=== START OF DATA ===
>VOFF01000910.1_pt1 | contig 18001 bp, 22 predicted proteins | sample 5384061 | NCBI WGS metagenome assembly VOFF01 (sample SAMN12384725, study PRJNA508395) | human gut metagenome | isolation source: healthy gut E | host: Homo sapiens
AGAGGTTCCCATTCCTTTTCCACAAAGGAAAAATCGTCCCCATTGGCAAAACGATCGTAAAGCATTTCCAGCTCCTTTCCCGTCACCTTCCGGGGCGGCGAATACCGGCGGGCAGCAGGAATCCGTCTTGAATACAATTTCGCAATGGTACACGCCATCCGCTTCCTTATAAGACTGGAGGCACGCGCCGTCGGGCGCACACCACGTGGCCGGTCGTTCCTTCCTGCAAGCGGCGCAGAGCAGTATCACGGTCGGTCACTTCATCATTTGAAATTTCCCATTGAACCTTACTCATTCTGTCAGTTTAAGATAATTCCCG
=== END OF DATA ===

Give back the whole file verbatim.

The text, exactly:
>VOFF01000910.1_pt1 | contig 18001 bp, 22 predicted proteins | sample 5384061 | NCBI WGS metagenome assembly VOFF01 (sample SAMN12384725, study PRJNA508395) | human gut metagenome | isolation source: healthy gut E | host: Homo sapiens
AGAGGTTCCCATTCCTTTTCCACAAAGGAAAAATCGTCCCCATTGGCAAAACGATCGTAAAGCATTTCCAGCTCCTTTCCCGTCACCTTCCGGGGCGGCGAATACCGGCGGGCAGCAGGAATCCGTCTTGAATACAATTTCGCAATGGTACACGCCATCCGCTTCCTTATAAGACTGGAGGCACGCGCCGTCGGGCGCACACCACGTGGCCGGTCGTTCCTTCCTGCAAGCGGCGCAGAGCAGTATCACGGTCGGTCACTTCATCATTTGAAATTTCCCATTGAACCTTACTCATTCTGTCAGTTTAAGATAATTCCCG